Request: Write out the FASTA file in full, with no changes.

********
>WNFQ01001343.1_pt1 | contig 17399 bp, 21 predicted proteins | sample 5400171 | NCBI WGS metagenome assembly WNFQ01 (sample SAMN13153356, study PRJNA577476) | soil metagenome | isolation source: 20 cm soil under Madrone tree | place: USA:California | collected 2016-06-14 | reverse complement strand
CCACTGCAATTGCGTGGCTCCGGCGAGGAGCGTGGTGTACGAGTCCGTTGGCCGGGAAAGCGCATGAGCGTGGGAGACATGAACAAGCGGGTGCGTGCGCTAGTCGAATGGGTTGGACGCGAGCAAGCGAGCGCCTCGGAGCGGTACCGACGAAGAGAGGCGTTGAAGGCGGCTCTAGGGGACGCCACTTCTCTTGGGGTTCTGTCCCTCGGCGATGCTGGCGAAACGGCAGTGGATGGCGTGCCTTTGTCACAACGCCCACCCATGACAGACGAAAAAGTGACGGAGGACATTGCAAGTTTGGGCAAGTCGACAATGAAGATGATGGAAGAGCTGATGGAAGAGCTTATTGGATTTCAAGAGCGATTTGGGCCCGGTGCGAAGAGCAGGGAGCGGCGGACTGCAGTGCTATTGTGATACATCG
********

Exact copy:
>WNFQ01001343.1_pt1 | contig 17399 bp, 21 predicted proteins | sample 5400171 | NCBI WGS metagenome assembly WNFQ01 (sample SAMN13153356, study PRJNA577476) | soil metagenome | isolation source: 20 cm soil under Madrone tree | place: USA:California | collected 2016-06-14 | reverse complement strand
CCACTGCAATTGCGTGGCTCCGGCGAGGAGCGTGGTGTACGAGTCCGTTGGCCGGGAAAGCGCATGAGCGTGGGAGACATGAACAAGCGGGTGCGTGCGCTAGTCGAATGGGTTGGACGCGAGCAAGCGAGCGCCTCGGAGCGGTACCGACGAAGAGAGGCGTTGAAGGCGGCTCTAGGGGACGCCACTTCTCTTGGGGTTCTGTCCCTCGGCGATGCTGGCGAAACGGCAGTGGATGGCGTGCCTTTGTCACAACGCCCACCCATGACAGACGAAAAAGTGACGGAGGACATTGCAAGTTTGGGCAAGTCGACAATGAAGATGATGGAAGAGCTGATGGAAGAGCTTATTGGATTTCAAGAGCGATTTGGGCCCGGTGCGAAGAGCAGGGAGCGGCGGACTGCAGTGCTATTGTGATACATCG